It was too overcast to get a fix on which direction he was headed, but his
almost
infallible sense of direction told him ‘north’. Of course, he could fish out his compass and check, but it didn’t really matter. He had made his decision. He restarted the engine and headed up the trail. Alongside, a burn, tumbled in a froth of white as it worked its way among large granite boulders. It looked like a good trout stream, he thought, though he was no expert. He had meant to try fly-fishing while up here in the Highlands, not because his interest was strong, but just so he could say he’d done it. Good journal material.

Just then, the burn veered off into the pines, where a man with a gun slung over his shoulder emerged, eying him coldly, as he drove past. Maybe they didn’t like tourists in these parts? Not that he considered himself one of that ilk. He was more of a ‘world observer’ or something along those lines. He made a point of waving as he moved on.

About ten miles up the trail, the pines thinned and he pulled off the road to look around. It had become the perfect day. The sky had finally cleared and the undulating low hills, now virtually treeless, stretched for miles in a patchwork of purple, green and beige with rocky outcroppings. The position of the sun confirmed his sense of direction and he guessed that the Atlantic would be just on the other side of the moor that stretched along the left side of the trail. He was sure he could smell the salt tang on the wind.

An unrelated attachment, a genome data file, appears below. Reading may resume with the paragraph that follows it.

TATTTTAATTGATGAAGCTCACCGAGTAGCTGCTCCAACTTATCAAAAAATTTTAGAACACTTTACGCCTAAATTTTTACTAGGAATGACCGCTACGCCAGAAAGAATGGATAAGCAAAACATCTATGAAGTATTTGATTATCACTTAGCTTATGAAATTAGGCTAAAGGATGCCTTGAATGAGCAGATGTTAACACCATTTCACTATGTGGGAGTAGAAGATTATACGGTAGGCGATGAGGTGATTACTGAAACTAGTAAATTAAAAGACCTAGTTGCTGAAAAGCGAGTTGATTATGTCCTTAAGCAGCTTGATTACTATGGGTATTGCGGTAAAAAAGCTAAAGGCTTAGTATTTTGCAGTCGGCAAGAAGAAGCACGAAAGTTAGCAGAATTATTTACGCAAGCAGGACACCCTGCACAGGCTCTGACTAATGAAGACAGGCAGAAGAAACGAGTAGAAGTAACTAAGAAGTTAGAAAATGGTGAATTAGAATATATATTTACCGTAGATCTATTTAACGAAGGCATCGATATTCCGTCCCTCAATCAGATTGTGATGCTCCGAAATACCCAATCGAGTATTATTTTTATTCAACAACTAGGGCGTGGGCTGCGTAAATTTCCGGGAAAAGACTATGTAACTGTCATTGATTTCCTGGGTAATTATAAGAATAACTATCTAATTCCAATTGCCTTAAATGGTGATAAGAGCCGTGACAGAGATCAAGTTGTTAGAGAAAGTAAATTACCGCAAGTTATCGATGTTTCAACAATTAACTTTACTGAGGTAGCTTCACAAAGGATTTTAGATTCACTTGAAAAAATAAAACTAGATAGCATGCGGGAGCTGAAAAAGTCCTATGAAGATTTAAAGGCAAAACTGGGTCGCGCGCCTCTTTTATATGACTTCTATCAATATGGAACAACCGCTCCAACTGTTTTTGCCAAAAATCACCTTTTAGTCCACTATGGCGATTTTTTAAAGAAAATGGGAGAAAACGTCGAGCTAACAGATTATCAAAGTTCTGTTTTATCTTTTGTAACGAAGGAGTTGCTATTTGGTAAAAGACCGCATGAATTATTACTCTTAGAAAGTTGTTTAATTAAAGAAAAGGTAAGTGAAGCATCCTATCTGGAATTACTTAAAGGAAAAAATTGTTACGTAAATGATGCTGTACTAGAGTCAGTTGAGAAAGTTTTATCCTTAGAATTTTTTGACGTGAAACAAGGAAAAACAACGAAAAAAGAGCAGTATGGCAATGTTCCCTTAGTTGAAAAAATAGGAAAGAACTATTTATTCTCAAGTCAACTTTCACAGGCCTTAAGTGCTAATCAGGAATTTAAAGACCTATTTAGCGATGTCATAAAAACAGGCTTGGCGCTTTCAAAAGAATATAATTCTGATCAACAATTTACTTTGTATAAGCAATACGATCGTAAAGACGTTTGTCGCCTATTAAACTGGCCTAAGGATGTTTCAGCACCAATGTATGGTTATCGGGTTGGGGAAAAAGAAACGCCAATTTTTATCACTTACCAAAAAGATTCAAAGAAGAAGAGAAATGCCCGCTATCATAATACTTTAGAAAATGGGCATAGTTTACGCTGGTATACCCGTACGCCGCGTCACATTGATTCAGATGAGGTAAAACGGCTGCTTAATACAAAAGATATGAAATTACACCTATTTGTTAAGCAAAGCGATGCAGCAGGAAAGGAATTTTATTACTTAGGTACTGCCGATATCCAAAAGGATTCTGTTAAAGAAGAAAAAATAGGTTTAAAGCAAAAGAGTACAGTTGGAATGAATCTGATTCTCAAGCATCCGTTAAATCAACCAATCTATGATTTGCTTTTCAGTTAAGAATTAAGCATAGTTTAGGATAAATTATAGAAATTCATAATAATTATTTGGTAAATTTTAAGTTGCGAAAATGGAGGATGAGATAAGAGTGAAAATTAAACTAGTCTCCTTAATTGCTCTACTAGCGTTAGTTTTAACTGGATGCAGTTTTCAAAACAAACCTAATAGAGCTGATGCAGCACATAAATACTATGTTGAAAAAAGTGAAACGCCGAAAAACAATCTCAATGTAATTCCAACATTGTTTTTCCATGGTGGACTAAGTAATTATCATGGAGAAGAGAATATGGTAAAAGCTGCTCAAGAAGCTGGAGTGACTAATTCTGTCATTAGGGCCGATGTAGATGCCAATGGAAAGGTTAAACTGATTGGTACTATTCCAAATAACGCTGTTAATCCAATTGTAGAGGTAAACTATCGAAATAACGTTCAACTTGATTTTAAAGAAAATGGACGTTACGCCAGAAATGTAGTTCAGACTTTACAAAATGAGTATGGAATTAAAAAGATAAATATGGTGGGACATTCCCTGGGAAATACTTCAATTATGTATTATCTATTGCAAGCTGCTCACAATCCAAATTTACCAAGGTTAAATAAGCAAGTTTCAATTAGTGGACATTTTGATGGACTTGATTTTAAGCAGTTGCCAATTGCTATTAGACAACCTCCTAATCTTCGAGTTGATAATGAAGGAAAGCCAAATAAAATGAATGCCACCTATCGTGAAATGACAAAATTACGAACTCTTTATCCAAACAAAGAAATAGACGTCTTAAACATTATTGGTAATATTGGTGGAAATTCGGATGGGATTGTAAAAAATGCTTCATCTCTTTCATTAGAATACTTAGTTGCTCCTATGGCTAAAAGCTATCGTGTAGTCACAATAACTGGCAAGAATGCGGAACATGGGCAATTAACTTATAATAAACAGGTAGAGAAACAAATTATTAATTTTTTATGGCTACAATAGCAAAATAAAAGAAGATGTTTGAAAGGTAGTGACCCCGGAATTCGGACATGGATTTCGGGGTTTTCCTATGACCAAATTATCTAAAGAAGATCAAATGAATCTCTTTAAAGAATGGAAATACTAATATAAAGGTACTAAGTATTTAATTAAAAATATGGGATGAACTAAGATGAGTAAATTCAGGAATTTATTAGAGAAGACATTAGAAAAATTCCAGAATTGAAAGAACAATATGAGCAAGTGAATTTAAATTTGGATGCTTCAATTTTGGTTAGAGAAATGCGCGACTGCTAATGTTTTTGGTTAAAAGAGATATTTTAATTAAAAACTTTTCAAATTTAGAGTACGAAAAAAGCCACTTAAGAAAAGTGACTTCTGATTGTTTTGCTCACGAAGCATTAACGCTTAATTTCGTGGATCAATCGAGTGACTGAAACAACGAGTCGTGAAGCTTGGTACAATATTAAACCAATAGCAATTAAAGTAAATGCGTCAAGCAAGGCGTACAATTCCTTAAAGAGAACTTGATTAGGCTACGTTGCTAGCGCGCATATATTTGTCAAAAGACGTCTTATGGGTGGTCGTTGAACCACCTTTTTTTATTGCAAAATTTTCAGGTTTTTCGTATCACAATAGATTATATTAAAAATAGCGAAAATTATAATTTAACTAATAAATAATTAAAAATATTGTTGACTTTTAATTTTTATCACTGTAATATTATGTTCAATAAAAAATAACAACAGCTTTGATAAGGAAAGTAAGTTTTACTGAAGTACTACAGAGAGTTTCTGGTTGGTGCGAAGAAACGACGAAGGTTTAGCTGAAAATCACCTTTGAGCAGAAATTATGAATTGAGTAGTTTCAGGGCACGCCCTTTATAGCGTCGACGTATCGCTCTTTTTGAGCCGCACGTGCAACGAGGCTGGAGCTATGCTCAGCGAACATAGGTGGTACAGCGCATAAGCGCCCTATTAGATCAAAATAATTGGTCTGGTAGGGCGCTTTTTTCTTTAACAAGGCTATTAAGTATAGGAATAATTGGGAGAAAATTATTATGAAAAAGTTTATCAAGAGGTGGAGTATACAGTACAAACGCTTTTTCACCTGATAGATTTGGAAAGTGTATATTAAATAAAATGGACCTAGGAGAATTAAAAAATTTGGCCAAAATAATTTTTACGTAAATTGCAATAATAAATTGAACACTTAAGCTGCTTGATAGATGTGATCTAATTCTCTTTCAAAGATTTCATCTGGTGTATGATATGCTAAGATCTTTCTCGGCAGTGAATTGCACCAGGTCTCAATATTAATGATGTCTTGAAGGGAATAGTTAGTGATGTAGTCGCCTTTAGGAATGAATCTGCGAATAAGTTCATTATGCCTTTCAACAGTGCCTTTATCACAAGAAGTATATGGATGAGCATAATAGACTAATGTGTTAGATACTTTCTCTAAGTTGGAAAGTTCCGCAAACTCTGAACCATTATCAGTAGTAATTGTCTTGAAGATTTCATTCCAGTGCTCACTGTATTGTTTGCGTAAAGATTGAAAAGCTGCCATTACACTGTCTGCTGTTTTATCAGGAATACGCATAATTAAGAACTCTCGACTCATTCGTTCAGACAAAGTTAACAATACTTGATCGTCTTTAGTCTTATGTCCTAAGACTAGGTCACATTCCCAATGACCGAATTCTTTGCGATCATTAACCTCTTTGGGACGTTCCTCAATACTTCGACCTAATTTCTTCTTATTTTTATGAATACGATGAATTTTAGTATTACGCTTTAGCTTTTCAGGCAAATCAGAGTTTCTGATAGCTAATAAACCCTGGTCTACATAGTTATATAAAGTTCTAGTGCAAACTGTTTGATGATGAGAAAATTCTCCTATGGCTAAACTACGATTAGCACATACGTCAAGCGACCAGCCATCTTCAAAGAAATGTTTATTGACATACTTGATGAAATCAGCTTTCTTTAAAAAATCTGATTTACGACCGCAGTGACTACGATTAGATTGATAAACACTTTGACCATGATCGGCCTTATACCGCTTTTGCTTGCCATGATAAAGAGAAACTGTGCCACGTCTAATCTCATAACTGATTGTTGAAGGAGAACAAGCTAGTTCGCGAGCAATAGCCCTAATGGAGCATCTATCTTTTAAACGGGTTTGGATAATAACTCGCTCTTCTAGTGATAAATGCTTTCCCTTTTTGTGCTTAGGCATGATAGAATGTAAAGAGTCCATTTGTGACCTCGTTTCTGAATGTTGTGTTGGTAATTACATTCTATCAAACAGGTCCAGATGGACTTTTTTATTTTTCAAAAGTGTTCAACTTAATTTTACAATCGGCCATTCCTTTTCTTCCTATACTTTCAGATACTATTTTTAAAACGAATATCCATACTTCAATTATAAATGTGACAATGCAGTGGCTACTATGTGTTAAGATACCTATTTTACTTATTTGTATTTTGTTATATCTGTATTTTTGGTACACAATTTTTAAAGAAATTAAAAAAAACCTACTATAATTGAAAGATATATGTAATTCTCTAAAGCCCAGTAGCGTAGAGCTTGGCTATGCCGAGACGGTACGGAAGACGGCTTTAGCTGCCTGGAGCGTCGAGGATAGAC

Continuing down the trail, avoiding the deep ruts that threatened to jar his teeth loose, he passed a scattering of white cottages surrounded by rich green pastures that contrasted, sharply, with the barrenness of the surrounding moor. He rounded a sharp bend and found himself stopping again, as a small village lay sprawled before him.

It was little more than a cluster of white buildings surrounding a shabby village green. Dominating the scene was a ancient stone church that sat like a broody hen among her tombstones, which was a strange metaphor, he thought with a smile, even for him.

He drove slowly through the village. There was no public inn that he could see, but there was the “Blue Grouse” pub and a one-pump petrol station. There were other buildings whose purpose was unclear and he smiled wryly. Obviously, nobody in whatever this place was called seemed interested in the tourist trade.

A few old men, lounging in the morning sun, watched him with mixture of curiosity and wariness, as he stopped the car and leaned out the window. “Hello there! Anyone know of a place I can spend the night?”